The algorithm is in the public domain and is in wide use today. It is specified in ISO/IEC 7812-1[1] published in 1982 and CCITT Recommendation E.123[2] published in 1985[3] as Annex B. It is not intended to be a cryptographically secure hash function; it was designed to protect against accidental errors, not malicious attacks. Most credit cards and many government identification numbers use the algorithm as a simple method of distinguishing valid numbers from collections of random digits.

The IIN

Every credit card number is made up of a unique combination of numbers, which is known as the Issuer Identification Number (IIN). The IIN is the first six digits of a credit card number, and it identifies the issuer of the card. This number is used to verify the card when it’s being used for a transaction.

What is the IIN?

The IIN is the first six digits of a credit card number. It identifies the financial institution that issued the card to the cardholder. Also known as the Bank Identification Number (BIN), these identification numbers are used by merchants to route transactions to the proper acquirer. The remaining numbers on a credit card are used to identify the individual account number, and may be printed on the card.

How is the IIN used?

The IIN is the first six digits of a credit card number. It is used to identify the card issuer. For example, 448530 is the IIN for Visa credit cards. The IIN ranges from 34-37 for American Express, 6011 for Discover, and 51-55 for MasterCard.

The IIN is used to identify the card issuer and to prevent fraud. When a credit card is swiped, the IIN is sent to the card issuer along with the transaction information. The card issuer then verifies that the IIN is valid and that the account is in good standing. If everything checks out, the card issuer approves the transaction and charges the account.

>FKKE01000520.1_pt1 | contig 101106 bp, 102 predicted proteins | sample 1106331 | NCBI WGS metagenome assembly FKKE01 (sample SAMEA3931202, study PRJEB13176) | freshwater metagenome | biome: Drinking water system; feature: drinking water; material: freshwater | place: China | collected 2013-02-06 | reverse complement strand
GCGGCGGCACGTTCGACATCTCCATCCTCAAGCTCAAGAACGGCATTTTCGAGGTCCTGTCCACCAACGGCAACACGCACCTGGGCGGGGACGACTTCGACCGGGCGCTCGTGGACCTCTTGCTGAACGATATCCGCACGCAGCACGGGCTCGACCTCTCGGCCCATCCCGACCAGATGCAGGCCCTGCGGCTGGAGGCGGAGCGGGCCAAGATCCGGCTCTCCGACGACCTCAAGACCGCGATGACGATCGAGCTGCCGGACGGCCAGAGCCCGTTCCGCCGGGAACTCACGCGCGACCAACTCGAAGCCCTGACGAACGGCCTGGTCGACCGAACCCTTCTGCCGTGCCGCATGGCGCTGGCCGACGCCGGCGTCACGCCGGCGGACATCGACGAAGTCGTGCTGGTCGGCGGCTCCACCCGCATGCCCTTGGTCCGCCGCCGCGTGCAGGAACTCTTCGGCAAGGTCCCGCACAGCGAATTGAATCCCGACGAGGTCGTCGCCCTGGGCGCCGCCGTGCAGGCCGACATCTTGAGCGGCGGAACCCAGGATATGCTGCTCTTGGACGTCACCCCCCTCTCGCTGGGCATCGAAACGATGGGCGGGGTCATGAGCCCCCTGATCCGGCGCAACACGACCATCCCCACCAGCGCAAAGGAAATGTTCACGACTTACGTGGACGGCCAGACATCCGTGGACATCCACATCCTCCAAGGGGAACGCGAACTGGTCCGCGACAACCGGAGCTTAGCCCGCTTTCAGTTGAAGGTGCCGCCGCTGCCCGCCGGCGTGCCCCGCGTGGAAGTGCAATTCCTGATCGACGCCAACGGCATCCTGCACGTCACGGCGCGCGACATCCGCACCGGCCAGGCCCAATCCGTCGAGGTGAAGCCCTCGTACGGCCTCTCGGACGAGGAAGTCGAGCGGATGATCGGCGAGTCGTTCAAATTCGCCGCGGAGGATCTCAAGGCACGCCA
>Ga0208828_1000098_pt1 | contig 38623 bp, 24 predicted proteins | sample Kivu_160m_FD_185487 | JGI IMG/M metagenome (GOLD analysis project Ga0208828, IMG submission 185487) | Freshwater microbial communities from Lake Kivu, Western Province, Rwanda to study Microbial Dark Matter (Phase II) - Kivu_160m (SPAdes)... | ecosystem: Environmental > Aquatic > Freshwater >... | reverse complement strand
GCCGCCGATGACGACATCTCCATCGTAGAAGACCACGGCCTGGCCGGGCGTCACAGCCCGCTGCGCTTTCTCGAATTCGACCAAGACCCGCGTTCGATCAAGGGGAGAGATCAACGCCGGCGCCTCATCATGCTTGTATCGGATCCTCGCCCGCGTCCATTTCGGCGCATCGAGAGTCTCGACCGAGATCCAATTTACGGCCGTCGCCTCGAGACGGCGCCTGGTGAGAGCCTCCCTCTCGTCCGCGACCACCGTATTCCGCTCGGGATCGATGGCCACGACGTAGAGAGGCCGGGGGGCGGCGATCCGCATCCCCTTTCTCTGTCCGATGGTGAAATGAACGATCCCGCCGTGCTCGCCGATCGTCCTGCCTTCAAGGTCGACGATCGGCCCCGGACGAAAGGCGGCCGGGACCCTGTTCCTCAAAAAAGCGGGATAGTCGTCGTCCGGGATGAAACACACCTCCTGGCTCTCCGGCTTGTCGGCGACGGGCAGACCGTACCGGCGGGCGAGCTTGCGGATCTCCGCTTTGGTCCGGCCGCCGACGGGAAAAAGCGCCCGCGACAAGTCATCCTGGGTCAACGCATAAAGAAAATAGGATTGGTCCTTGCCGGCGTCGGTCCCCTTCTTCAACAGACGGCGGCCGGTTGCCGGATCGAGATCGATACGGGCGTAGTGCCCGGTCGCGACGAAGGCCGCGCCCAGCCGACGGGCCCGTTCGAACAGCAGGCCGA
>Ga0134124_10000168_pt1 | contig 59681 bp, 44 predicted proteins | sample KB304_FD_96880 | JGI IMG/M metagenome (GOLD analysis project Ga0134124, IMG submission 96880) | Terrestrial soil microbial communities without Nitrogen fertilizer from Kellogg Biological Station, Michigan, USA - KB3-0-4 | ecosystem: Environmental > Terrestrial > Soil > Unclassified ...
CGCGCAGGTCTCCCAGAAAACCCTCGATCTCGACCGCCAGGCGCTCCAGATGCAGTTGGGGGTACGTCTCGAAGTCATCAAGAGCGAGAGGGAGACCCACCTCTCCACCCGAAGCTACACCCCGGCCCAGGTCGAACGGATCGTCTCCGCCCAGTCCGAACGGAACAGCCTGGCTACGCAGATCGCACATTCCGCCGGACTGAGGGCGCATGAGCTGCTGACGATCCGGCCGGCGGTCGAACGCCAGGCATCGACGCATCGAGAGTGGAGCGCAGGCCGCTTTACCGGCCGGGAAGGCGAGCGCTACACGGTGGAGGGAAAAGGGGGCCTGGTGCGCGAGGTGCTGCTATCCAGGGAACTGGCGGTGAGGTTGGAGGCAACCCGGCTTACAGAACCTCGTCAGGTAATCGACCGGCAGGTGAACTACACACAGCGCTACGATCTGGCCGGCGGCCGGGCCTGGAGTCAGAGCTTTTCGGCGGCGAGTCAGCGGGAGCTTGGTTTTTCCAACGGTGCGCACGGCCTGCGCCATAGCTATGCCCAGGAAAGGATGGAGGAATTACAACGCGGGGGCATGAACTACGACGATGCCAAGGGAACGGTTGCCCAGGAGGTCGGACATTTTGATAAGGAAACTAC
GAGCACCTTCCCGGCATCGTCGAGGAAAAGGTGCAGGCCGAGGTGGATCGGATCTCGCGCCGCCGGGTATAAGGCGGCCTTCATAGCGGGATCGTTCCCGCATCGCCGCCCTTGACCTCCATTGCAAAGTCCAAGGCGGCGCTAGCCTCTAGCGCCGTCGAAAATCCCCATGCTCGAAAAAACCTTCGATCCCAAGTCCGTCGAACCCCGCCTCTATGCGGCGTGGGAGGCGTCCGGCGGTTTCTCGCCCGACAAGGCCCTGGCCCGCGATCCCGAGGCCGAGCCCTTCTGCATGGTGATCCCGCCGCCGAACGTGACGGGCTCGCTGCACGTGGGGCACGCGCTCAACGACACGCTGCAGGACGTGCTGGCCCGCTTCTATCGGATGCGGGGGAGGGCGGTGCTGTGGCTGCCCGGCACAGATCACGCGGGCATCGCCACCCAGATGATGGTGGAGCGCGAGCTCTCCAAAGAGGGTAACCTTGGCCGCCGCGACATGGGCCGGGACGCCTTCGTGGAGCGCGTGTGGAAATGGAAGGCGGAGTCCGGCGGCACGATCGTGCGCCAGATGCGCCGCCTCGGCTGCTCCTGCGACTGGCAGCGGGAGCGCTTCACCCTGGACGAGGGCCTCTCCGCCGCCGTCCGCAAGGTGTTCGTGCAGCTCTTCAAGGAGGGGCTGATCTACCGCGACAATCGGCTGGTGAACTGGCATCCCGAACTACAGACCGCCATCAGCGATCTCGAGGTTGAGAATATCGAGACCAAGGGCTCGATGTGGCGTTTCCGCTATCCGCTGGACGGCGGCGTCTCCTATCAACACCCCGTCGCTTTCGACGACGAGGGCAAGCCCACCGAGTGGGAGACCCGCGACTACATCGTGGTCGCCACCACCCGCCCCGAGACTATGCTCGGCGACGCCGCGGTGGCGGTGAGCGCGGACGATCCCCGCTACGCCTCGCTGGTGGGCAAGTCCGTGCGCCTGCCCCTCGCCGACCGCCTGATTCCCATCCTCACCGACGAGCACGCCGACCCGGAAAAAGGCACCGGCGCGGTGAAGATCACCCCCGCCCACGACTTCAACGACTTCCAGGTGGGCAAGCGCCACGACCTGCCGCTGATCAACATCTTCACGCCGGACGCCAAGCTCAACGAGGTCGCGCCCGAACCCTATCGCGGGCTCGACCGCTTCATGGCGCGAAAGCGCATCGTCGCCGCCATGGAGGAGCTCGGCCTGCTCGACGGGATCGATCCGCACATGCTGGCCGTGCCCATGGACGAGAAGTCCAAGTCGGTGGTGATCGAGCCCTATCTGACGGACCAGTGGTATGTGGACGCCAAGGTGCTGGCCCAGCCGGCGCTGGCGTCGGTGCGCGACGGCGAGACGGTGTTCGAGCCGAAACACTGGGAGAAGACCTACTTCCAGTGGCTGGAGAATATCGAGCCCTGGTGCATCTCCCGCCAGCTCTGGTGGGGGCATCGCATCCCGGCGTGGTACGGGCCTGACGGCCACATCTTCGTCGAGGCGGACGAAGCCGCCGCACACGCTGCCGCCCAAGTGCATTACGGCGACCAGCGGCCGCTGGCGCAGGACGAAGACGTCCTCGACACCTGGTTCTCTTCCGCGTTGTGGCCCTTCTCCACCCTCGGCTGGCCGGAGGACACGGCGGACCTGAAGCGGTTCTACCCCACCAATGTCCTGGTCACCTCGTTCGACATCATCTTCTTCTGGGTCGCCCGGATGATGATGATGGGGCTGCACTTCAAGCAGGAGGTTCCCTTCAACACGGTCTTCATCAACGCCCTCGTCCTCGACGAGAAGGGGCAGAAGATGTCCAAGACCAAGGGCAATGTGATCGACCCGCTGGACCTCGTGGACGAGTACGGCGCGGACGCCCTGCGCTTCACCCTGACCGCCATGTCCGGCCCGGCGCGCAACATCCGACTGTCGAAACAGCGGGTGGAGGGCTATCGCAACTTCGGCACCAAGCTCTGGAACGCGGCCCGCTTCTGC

The BIN

A credit card number is composed of a sequence of digits. The first six digits of a credit card number are known as the Bank Identification Number (BIN). The BIN is used to identify the card issuing institution. The next nine digits are the individual account number, and the final digit is a checksum.

What is the BIN?

The BIN, or bank identification number, is the first six digits of a credit card number. It identifies the issuer of the card. The BIN can tell you the type of card (such as debit or credit), the level of card (such as platinum or business), and sometimes the country where the card was issued. You may also hear it referred to as an IIN, or issuer identification number.

A BIN database is a collection of all assigned BINs and their associated information like card type, level, country, and so on. A good BIN database will be updated frequently so that you can be sure you’re always working with accurate data.

BIN databases are used by businesses for a variety of purposes, such as fraud prevention, Payments processing, and analytics. For example, if you run a business that ships products internationally, you can use a BIN database to verify that a customer’s credit card is from a country that you ship to. Or if you’re a payment processor, you can use a BIN database to route transactions to the right acquiring bank.

There are many different types of BIN databases available, but not all of them are created equal. When choosing a BIN database for your business, it’s important to consider factors like data accuracy and completeness, update frequency, price, and customer support.

How is the BIN used?

The BIN, or bank identification number, is the first six digits of a credit card number. It identifies the issuer of the card and is used to route transactions to the right bank. When you’re shopping online or by phone, the merchant will usually ask for your BIN as a way to verify that your card is legitimate.

There are a limited number of BINs assigned to each issuer, so they can be recycled when a cardholder closes their account or gets a new one. That’s why you might see a different BIN on your credit card from one month to the next.

Conclusion

In conclusion, a credit card number is a unique 16-digit code that is assigned to every credit card. This number is used to identify the card and its owner, and it is required for all financial transactions involving the card. It is important to keep this number safe and secure, as it can be used to commit fraud if it falls into the wrong hands.

Scroll to Top